Thursday, April 17, 2014

O is for... Onion & Asiago Tart

10:09 pm: Whoo, this is a late one. 

I could blame my late "O" post on attending the District Art Show to see the incredible pottery, prints and photography of our children and their peers, but that's not really it. 

General fatigue and "Is it Friday yet?" syndrome is I think the actual reason I am baking an onion tart at 10 o'clock-ish at night. 

That tart shell came out just lovely, I hope the picture does it justice. A few bubbles but I am very pleased with it! 

The sauteing onions while delicious-smelling also made our eyes burn and tear up... although Christian was watching the "Doomsday" episode of Doctor Who again which I think is the real reason for the tears in his eyes. Speaking of Doctor Who, someday I'll try a souffle so I can call myself a "Souffle girl"! But, I digress...


And here it is: caramelized onions, Asiago cheese and pastry dough. I think it would make a nice appetizer or even midday snack. It may just be my midnight snack if I don't get this finished!

Onion & Asiago Tart

Ingredients:
For the dough:
6 TB cold butter, divided
1 c. all-purpose flour, unbleached
1/4 tsp. salt

2 medium yellow onions, skins removed and sliced into rings
9 TB butter, divided
1 TB brown sugar
1 tsp salt
1 tsp black pepper
1/4 c. all-purpose flour, unbleached
1-1/3 c. half and half
8 oz. Asiago cheese, grated

Directions:
For the crust: put flour  in a large bowl. Slice the 6 TB of butter into small cubes. Work these into the flour using a pastry blender until the mixture is coarse and resembles small currants. Add ice water to the mixture 1 tablespoon at a time, using a spoon to toss the mixture together. Add water only until the dough is moist enough to hold together when you squeeze some in your hand.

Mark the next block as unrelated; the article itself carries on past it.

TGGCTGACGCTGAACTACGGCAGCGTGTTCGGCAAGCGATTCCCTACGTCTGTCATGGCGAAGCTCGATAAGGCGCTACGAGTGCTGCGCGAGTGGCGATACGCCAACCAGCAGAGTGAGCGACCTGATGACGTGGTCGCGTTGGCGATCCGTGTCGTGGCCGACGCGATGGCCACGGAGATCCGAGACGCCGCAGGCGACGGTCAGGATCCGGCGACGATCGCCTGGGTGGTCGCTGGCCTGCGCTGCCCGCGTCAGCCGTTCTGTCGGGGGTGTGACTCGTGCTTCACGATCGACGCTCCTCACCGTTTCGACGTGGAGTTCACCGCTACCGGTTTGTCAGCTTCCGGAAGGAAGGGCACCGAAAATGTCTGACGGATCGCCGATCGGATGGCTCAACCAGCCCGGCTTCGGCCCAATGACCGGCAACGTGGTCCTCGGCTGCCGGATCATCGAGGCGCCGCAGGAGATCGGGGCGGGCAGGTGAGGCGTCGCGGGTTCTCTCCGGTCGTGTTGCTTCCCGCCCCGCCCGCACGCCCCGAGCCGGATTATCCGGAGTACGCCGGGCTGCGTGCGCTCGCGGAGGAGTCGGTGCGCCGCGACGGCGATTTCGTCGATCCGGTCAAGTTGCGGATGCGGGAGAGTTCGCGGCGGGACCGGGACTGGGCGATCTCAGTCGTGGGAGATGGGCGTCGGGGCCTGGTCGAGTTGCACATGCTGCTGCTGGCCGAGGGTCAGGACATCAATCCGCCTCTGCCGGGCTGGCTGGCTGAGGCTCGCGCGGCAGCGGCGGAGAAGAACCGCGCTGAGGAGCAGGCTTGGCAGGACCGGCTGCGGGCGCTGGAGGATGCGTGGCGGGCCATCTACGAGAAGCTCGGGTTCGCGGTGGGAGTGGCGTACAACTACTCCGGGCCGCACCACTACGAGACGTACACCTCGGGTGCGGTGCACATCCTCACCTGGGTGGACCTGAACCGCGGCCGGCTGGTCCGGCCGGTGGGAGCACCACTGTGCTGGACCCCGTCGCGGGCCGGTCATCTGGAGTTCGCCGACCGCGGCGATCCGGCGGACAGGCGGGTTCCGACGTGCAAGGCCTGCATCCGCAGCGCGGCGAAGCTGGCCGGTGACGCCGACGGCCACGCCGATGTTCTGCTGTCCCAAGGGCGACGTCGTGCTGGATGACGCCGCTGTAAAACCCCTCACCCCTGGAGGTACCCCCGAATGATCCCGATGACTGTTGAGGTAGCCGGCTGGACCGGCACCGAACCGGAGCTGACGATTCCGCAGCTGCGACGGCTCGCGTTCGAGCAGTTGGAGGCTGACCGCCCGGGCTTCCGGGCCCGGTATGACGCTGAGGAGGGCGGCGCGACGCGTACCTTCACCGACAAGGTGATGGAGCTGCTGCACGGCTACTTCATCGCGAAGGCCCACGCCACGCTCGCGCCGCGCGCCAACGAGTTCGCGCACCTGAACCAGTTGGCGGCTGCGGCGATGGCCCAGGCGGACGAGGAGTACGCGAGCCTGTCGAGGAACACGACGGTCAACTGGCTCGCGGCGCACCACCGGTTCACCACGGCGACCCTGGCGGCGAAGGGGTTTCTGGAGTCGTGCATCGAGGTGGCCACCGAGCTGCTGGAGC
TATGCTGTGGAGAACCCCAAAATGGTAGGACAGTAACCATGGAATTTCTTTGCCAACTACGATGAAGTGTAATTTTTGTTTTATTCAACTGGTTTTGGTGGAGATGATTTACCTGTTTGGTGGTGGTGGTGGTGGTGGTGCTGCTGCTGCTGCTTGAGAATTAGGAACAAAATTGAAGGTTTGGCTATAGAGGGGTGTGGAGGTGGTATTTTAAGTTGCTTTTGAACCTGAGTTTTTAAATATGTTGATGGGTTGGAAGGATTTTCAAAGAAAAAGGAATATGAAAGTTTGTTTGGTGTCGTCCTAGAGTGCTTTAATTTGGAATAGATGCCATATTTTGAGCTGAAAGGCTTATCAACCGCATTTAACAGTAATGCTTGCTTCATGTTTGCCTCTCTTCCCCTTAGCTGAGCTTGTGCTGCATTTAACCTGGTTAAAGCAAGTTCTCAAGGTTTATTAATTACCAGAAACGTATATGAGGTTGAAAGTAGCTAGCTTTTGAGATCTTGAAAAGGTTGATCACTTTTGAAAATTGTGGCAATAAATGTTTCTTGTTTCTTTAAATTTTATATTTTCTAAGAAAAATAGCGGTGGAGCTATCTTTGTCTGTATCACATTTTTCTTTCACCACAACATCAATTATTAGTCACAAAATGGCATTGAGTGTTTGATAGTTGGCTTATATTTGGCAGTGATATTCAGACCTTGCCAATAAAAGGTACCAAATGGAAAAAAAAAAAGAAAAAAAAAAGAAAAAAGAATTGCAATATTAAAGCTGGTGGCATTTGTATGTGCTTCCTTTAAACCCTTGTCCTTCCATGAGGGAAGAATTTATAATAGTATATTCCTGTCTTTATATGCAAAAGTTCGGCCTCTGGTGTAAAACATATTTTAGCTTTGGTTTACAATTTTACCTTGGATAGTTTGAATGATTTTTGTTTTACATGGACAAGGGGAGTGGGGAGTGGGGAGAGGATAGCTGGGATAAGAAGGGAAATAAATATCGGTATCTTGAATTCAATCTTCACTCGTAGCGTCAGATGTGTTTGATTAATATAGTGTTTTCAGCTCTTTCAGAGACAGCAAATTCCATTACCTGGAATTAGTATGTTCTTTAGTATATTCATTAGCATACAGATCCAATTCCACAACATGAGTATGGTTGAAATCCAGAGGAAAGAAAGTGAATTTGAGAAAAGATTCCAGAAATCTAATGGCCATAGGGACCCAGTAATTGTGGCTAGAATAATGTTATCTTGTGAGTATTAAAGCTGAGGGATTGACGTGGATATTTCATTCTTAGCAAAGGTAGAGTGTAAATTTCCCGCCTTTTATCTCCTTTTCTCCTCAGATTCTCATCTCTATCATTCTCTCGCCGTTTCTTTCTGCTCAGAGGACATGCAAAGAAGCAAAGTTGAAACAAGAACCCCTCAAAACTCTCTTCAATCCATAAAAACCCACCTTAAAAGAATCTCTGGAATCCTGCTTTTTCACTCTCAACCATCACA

Turn the dough out onto a lightly floured surface, and knead gently 4-5 times. Flatten the dough slightly with the palm of your hand and wrap the disk in plastic wrap. Chill the dough disk in the fridge for 30 minutes or until firm.

Unwrap the dough onto a lightly floured surface and roll out to about 1/4" thickness. The dough should be roughly 13" in diameter. Lightly fold the dough over in half and then in half again, place in a 9" tart pan plate with the point of the triangle in the center and unfold to fit the pan. Gently fit the dough snugly against the sides and bottom of the tart pan. Roll a rolling pin over the top of the pan to trim off the excess dough. Fit a large piece of foil into the pan over the dough and gently fit it to the inside of the pan against the dough. Place in the fridge for 30 minutes.

Preheat the oven to 350 degrees F. If using a glass pie dish move the rack to the lower half of the oven; for a metal pan have a rack ready in the center. Take the tart pan from the fridge. Put pie weights or dry beans into the pan (on top of the foil.) Bake for 15 minutes. Remove the pie weights and foil and bake for 10 minutes more. Remove from the oven and let rest on a cooling rack.

Melt 5 TB of the butter in a saute pan over medium heat. Add in  the sliced onions, salt and pepper and stir to coat  the onions in butter. Cook over medium heat for about 10 minutes. Reduce heat to low. Sprinkle the brown sugar over the onions and stir to combine. Cover  the pan and cook over low heat for about 15 minutes, stirring occasionally, until the onions are deep brown and soft. Remove pan from heat and set aside.